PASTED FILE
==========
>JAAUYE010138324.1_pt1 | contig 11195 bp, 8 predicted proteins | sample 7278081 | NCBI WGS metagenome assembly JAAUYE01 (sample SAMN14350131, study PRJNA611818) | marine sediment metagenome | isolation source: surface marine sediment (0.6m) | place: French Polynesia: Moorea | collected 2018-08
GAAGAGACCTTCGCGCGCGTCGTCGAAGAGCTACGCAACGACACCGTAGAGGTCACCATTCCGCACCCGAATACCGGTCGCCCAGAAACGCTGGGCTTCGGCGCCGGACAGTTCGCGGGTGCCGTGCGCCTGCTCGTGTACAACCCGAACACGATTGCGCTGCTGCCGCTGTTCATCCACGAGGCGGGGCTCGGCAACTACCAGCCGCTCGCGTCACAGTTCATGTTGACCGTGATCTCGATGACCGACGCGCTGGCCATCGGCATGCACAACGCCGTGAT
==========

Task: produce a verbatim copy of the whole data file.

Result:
>JAAUYE010138324.1_pt1 | contig 11195 bp, 8 predicted proteins | sample 7278081 | NCBI WGS metagenome assembly JAAUYE01 (sample SAMN14350131, study PRJNA611818) | marine sediment metagenome | isolation source: surface marine sediment (0.6m) | place: French Polynesia: Moorea | collected 2018-08
GAAGAGACCTTCGCGCGCGTCGTCGAAGAGCTACGCAACGACACCGTAGAGGTCACCATTCCGCACCCGAATACCGGTCGCCCAGAAACGCTGGGCTTCGGCGCCGGACAGTTCGCGGGTGCCGTGCGCCTGCTCGTGTACAACCCGAACACGATTGCGCTGCTGCCGCTGTTCATCCACGAGGCGGGGCTCGGCAACTACCAGCCGCTCGCGTCACAGTTCATGTTGACCGTGATCTCGATGACCGACGCGCTGGCCATCGGCATGCACAACGCCGTGAT